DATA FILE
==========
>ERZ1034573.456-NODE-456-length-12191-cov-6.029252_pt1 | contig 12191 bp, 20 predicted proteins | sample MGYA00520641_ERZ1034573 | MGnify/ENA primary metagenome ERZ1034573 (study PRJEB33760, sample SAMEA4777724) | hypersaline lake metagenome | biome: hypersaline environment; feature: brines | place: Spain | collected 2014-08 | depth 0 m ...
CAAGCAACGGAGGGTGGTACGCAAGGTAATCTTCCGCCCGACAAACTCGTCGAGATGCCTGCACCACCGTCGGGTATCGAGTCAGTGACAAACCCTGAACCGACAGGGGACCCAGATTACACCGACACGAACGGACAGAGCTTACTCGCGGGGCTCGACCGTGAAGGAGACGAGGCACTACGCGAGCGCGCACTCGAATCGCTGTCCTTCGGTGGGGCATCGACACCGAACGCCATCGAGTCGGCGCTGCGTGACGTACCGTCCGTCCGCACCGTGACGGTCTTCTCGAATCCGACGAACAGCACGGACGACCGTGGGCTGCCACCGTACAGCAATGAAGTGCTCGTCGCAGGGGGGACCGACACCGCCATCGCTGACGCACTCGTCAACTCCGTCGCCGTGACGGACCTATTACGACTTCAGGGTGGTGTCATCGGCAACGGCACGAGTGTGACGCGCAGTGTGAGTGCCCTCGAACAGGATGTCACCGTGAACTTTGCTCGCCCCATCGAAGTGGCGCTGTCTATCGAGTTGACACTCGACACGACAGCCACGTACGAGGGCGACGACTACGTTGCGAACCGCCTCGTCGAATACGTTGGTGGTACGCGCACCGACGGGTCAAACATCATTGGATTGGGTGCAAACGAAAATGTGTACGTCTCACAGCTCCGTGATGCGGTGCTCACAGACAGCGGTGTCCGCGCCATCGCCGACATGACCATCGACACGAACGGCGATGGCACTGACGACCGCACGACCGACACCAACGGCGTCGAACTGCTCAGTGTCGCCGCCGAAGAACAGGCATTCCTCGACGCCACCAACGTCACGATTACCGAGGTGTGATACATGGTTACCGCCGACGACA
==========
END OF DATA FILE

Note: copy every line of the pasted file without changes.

>ERZ1034573.456-NODE-456-length-12191-cov-6.029252_pt1 | contig 12191 bp, 20 predicted proteins | sample MGYA00520641_ERZ1034573 | MGnify/ENA primary metagenome ERZ1034573 (study PRJEB33760, sample SAMEA4777724) | hypersaline lake metagenome | biome: hypersaline environment; feature: brines | place: Spain | collected 2014-08 | depth 0 m ...
CAAGCAACGGAGGGTGGTACGCAAGGTAATCTTCCGCCCGACAAACTCGTCGAGATGCCTGCACCACCGTCGGGTATCGAGTCAGTGACAAACCCTGAACCGACAGGGGACCCAGATTACACCGACACGAACGGACAGAGCTTACTCGCGGGGCTCGACCGTGAAGGAGACGAGGCACTACGCGAGCGCGCACTCGAATCGCTGTCCTTCGGTGGGGCATCGACACCGAACGCCATCGAGTCGGCGCTGCGTGACGTACCGTCCGTCCGCACCGTGACGGTCTTCTCGAATCCGACGAACAGCACGGACGACCGTGGGCTGCCACCGTACAGCAATGAAGTGCTCGTCGCAGGGGGGACCGACACCGCCATCGCTGACGCACTCGTCAACTCCGTCGCCGTGACGGACCTATTACGACTTCAGGGTGGTGTCATCGGCAACGGCACGAGTGTGACGCGCAGTGTGAGTGCCCTCGAACAGGATGTCACCGTGAACTTTGCTCGCCCCATCGAAGTGGCGCTGTCTATCGAGTTGACACTCGACACGACAGCCACGTACGAGGGCGACGACTACGTTGCGAACCGCCTCGTCGAATACGTTGGTGGTACGCGCACCGACGGGTCAAACATCATTGGATTGGGTGCAAACGAAAATGTGTACGTCTCACAGCTCCGTGATGCGGTGCTCACAGACAGCGGTGTCCGCGCCATCGCCGACATGACCATCGACACGAACGGCGATGGCACTGACGACCGCACGACCGACACCAACGGCGTCGAACTGCTCAGTGTCGCCGCCGAAGAACAGGCATTCCTCGACGCCACCAACGTCACGATTACCGAGGTGTGATACATGGTTACCGCCGACGACA